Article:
Dr. Amisha Jha and Major General Walter Piatt were recently on Dan Harris’ podcast 10% Happier discussing the US military’s experiments with meditation practices. I’ve written about meditation and the military from a more personal experience previously.
I don’t think I was aware of the meditation study conducted on returning soldiers from MG Piatt’s (then COL) Brigade. As he put it, they were looking for something to help soldiers upon returning from repeat deployments. He is now the Director of Operations for the Army.
Dr. Jha and MG Piatt seem to be taking a measured approach to both the practical utility of meditation as it relates to the military and a realistic expectation to its likelihood (or unlikelihood) of being adopted. Dan Harris, for his part, hits the nail on the head on the challenges: a culture that might be too “macho” for something as ‘touchy-feely’ as meditation and the backlash from a segment of the population against “militarizing” mindfulness.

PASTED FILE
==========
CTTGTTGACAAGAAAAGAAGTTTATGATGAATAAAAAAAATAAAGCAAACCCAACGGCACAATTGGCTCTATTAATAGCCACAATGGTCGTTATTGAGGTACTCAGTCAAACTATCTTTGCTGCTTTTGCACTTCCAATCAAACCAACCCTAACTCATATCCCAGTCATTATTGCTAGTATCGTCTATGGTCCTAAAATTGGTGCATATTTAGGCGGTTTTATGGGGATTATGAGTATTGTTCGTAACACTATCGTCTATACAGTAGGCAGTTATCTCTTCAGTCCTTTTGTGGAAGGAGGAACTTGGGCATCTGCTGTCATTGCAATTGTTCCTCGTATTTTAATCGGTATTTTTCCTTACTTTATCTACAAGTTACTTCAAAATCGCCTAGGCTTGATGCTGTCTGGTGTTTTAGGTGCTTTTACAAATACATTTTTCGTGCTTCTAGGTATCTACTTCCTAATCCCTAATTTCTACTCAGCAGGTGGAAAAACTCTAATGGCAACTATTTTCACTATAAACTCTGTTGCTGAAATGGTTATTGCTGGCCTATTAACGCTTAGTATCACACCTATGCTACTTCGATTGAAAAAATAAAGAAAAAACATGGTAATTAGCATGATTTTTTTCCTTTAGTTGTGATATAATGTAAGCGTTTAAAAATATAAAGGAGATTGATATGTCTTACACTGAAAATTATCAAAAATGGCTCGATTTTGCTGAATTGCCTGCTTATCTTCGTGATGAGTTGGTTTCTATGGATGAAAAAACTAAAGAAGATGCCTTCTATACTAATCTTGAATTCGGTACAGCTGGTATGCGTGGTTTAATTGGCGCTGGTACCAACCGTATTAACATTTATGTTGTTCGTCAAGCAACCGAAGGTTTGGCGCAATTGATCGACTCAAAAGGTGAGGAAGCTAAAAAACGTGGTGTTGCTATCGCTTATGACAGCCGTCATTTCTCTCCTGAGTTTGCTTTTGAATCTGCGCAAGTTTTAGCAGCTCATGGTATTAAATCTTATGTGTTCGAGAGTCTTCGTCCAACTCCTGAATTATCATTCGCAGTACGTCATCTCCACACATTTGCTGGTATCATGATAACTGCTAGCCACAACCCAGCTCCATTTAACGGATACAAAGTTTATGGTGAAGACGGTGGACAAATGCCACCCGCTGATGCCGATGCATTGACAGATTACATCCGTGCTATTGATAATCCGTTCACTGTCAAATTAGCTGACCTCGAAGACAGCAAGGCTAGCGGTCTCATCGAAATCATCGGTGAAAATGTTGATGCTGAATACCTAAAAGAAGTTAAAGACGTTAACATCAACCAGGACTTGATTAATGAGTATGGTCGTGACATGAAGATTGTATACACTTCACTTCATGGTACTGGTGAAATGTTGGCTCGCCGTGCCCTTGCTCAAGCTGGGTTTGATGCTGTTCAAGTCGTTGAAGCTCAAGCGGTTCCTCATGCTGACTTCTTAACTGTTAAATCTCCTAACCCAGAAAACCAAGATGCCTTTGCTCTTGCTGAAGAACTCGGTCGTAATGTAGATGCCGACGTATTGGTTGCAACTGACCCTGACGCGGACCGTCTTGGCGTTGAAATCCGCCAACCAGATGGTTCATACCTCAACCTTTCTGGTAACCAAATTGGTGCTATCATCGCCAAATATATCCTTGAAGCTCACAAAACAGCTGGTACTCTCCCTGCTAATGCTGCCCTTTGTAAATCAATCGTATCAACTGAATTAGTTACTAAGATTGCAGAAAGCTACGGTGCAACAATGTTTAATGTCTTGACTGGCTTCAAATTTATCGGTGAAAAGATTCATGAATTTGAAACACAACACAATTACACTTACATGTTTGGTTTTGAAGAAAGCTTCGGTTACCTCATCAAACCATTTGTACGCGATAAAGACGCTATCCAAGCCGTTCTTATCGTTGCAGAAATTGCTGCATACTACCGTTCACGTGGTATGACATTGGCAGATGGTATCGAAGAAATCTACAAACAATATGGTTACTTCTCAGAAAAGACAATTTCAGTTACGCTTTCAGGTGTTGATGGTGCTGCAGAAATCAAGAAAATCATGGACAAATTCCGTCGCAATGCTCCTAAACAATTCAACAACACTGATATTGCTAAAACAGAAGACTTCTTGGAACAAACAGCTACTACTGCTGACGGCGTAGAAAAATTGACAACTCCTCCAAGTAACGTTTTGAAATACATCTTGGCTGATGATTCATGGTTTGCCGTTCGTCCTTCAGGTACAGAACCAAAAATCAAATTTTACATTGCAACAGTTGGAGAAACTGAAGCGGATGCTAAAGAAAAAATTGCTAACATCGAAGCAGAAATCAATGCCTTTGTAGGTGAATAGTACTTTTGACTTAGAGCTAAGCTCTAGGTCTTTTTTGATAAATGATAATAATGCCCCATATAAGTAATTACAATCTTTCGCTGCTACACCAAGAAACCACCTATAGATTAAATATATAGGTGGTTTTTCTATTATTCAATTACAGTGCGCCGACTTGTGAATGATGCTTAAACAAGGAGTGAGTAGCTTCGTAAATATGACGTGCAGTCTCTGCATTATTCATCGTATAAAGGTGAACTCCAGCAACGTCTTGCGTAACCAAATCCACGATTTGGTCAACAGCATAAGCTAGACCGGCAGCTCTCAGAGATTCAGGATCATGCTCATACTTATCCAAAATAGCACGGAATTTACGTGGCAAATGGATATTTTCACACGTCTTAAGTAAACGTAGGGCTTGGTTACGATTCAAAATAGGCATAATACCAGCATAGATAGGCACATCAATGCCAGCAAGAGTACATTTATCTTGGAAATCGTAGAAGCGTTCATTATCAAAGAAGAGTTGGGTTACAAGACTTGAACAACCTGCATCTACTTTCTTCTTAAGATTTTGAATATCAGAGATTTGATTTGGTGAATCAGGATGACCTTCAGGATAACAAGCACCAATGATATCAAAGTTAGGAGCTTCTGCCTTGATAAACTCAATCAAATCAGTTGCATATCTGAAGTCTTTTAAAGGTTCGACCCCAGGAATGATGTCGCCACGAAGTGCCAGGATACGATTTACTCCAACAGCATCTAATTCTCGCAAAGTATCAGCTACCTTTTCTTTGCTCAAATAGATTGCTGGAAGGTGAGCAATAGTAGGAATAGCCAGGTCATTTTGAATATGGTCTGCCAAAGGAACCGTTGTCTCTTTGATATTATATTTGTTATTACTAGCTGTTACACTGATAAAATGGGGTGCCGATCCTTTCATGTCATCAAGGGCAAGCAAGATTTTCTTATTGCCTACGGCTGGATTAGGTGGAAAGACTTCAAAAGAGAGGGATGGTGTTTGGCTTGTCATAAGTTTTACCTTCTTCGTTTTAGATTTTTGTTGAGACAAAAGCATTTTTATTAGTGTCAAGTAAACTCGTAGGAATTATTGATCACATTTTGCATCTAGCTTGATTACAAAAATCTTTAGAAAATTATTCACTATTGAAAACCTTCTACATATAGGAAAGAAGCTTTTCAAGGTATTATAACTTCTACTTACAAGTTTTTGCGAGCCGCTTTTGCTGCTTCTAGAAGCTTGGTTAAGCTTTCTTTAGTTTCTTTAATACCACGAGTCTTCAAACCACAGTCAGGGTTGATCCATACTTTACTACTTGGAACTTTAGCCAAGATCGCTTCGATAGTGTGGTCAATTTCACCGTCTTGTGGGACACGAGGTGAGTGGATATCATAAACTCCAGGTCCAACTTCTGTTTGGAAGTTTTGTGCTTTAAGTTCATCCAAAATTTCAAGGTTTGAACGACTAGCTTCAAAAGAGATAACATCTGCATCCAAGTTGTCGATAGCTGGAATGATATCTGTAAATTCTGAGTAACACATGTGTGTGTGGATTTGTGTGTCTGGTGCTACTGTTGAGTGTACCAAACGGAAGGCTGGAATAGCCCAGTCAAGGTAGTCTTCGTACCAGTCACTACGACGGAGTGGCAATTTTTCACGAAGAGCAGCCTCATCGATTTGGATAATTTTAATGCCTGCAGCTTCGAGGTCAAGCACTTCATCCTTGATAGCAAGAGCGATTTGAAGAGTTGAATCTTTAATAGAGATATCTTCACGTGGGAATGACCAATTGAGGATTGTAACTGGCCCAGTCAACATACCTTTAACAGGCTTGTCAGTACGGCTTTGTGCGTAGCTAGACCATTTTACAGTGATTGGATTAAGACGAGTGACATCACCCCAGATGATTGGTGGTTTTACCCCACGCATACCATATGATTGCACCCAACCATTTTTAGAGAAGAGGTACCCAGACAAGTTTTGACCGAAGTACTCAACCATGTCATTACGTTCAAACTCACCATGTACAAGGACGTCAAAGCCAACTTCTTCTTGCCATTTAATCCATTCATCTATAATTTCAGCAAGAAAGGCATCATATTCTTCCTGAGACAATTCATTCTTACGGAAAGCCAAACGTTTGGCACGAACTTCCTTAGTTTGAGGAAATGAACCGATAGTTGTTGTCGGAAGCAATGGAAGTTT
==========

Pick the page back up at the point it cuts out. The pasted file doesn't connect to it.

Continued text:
Listening to them talk, and seeing the trajectory of Comprehensive Soldier Fitness thus far, this all feels very similar to the introduction of the Modern Army Combatives Program (MACP). Initiatives in the Army take an immense amount of momentum to get going, and even more to make sustainable. We’re nearing two decades since MACP was introduced, and it still feels like a niche program in the Army. Integrating mindfulness training at scale in an Army of immense and growing demands will be exceptionally challenging, but not an unworthy cause.